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Why is the actual capacity of automotive fuel tanks bigger than nominal capacity?

“It seems like the fuel tank is filled up more than the rated capacity!!!” “It’s never been like that!!!”
Driver may have all experienced something like these. Especially when filling up the car, drivers sometimes doubt if the right amount of fuel is filled for these reasons. So it does when the amount of fuel remained and filled exceeds the capacity of a fuel tank officially indicated by automakers. However if the difference is merely 5~10 liters, this is natural. It’s because it was originally designed to be larger than the nominal capacity of a fuel tank specified in the user’s guide.


Therefore if the phenomenon above happens, do not panic and check the actual difference from the nominal capacity.


1. Nominal capacity of a fuel tank (nominal capacity)
① “Nominal capacity” is designed for passenger cars to drive *about 600 km at the speed of 80~100 km/hr on the motorways.
Nominal capacity varies depending on car models and an engine displacement because it is designed considering fuel efficiency and the weight of car body.
* About 600 km driving if it is converted into a distance on the assumption that a driver can drive 5~6 hours a day at the speed of 100 km without physical fatigue (on a basis of fueling once a day).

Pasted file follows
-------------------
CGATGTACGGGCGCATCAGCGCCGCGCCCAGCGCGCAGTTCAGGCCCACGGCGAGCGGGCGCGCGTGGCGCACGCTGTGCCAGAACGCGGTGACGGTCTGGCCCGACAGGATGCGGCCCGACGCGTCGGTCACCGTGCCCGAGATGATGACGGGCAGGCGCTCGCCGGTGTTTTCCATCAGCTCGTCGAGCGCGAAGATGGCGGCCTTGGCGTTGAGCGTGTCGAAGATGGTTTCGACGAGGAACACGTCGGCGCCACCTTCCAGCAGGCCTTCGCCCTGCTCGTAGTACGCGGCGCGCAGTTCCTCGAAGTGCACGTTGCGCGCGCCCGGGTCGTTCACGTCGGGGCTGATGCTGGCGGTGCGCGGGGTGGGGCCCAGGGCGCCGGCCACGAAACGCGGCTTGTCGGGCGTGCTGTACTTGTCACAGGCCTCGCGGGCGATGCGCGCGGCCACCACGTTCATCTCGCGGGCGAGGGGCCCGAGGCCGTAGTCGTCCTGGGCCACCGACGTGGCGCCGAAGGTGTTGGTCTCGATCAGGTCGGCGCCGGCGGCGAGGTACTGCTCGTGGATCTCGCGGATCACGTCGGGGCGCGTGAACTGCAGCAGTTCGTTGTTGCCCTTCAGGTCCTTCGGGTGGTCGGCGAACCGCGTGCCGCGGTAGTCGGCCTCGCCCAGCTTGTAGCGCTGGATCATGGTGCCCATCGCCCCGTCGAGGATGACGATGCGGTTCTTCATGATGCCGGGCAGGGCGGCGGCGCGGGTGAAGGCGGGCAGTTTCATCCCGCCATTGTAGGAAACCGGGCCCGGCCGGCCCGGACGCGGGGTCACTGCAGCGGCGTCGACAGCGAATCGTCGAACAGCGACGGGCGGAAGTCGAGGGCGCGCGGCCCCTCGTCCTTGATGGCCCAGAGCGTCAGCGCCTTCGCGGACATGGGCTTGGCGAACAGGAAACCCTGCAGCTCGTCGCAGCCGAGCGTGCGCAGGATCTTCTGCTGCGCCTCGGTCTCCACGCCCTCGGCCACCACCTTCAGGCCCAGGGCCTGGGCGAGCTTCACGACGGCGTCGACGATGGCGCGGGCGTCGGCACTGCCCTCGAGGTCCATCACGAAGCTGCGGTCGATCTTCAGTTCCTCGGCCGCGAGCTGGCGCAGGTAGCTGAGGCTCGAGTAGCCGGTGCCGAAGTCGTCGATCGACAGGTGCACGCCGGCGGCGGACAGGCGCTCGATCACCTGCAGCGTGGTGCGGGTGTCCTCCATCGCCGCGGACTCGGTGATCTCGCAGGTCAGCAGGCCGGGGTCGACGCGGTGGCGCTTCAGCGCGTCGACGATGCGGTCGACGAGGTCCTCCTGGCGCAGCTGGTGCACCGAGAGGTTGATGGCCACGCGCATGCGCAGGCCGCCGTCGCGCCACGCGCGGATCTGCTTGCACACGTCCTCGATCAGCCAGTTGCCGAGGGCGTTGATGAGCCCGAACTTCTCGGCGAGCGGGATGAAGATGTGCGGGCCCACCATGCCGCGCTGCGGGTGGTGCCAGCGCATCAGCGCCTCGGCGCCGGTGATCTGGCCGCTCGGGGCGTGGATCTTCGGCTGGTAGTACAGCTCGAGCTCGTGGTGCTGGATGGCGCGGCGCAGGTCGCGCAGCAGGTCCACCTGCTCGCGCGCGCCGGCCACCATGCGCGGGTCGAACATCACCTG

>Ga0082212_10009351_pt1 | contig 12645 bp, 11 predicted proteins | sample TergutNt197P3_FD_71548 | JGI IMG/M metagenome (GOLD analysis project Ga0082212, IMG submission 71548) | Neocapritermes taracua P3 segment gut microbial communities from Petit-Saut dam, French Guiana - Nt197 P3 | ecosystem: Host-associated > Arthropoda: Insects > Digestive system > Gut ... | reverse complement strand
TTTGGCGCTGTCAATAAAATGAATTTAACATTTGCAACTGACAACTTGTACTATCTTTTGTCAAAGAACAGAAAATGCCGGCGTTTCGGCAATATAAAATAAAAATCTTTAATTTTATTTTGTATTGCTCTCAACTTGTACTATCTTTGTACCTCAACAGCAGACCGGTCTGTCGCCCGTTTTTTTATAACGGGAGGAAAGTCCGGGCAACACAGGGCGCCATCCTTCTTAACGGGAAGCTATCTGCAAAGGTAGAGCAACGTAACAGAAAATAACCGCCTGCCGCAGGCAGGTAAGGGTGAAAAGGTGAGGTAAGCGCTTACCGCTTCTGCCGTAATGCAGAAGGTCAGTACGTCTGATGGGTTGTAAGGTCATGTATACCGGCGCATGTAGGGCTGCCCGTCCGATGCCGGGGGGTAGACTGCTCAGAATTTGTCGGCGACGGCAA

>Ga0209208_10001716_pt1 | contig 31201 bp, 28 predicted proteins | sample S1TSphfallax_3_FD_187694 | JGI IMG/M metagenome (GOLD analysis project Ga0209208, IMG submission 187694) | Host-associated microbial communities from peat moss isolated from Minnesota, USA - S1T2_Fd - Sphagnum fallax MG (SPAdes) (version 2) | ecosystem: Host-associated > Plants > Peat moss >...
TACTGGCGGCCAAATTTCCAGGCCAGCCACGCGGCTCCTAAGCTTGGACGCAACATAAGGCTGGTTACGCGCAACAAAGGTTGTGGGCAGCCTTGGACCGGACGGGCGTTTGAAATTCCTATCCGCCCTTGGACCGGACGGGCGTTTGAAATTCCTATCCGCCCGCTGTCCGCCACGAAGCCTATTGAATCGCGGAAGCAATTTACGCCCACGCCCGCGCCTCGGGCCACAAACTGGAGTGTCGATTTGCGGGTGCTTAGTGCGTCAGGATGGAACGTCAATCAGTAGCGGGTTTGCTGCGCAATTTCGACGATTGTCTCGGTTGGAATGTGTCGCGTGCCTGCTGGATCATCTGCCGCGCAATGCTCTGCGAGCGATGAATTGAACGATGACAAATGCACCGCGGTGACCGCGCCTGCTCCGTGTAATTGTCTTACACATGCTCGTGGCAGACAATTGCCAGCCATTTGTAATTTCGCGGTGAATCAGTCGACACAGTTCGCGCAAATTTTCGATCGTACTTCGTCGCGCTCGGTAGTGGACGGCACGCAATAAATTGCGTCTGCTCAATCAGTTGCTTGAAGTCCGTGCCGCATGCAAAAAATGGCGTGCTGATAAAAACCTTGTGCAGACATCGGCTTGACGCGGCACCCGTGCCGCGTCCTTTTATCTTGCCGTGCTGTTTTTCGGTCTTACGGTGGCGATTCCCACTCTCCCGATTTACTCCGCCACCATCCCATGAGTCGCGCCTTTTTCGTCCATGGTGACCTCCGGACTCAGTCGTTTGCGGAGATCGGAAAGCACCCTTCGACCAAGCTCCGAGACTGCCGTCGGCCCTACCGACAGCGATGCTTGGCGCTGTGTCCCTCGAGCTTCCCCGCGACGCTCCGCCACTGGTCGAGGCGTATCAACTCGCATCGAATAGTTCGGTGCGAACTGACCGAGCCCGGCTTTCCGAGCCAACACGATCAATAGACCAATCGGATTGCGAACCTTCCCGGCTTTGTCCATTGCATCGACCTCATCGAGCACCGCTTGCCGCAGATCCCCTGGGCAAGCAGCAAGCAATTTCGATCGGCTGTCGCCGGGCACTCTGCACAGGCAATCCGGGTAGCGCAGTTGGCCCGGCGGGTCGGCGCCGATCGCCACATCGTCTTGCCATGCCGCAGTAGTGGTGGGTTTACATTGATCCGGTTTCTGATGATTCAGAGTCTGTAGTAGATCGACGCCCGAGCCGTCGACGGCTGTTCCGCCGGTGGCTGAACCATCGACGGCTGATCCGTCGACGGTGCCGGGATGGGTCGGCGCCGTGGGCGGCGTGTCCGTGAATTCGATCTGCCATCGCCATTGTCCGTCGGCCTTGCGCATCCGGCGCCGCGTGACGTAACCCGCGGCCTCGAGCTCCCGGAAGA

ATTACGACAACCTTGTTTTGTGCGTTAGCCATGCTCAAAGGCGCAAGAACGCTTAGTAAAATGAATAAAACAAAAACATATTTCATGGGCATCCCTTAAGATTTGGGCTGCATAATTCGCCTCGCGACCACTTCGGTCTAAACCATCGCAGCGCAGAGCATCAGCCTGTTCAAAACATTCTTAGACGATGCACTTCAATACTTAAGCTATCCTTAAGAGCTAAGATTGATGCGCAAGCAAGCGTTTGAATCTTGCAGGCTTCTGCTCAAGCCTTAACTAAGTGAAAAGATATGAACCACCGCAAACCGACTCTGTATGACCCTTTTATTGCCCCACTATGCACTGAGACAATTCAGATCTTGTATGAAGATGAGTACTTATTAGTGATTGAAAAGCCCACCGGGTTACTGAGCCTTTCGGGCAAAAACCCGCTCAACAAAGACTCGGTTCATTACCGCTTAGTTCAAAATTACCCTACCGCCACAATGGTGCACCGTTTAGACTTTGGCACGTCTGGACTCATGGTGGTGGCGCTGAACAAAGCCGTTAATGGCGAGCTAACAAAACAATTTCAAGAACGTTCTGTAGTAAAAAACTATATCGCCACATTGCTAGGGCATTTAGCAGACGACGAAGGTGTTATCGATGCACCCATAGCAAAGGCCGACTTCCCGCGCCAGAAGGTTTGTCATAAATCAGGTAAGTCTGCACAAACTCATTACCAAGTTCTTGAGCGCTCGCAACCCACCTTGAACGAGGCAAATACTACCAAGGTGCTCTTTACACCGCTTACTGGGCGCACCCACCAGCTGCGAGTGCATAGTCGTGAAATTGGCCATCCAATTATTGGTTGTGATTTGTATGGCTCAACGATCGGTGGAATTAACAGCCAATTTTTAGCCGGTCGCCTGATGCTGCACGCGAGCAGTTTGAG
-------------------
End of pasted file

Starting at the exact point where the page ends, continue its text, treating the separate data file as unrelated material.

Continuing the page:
② It was designed with spare capacity to allow a driver to drive to the next highway service area* (the average distance between service areas is about 50~60 km) and it is about 10% of the capacity of a fuel tank.​


2. Why is the actual capacity larger than the nominal capacity?
If the nominal capacity of a fuel tank is 65ℓ, the actual capacity is about 75ℓ. It’s because automobile manufacturers made the fuel tank by securing spare capacity corresponding to 10~15% of the nominal capacity1. The reason is as follows:


① It is intended to prevent VOC from being leaked in the event of volume expansion caused by an air temperature rise. If the fuel tank is filled up, the fuel is likely to overflow as the internal temperature rises to push up internal pressure.
② It is also intended to secure room for expansion to prevent the leakage of fuel when the car is parked on a slant after its fuel tank is filled up. This room is called “spare capacity for expansion.”


(Note) ¹ Maintain the reference amount of fueling LPG vehicles’ fuel tanks (85%)
LPG expands if its temperature in liquid state is raised. Therefore in case of filling the container with LPG, it is regulated to have the container’s temperature maintained below 40℃ to keep liquid LPG from exceeding 85% of container content (90% in case of a storage tank).

ACEA Standards
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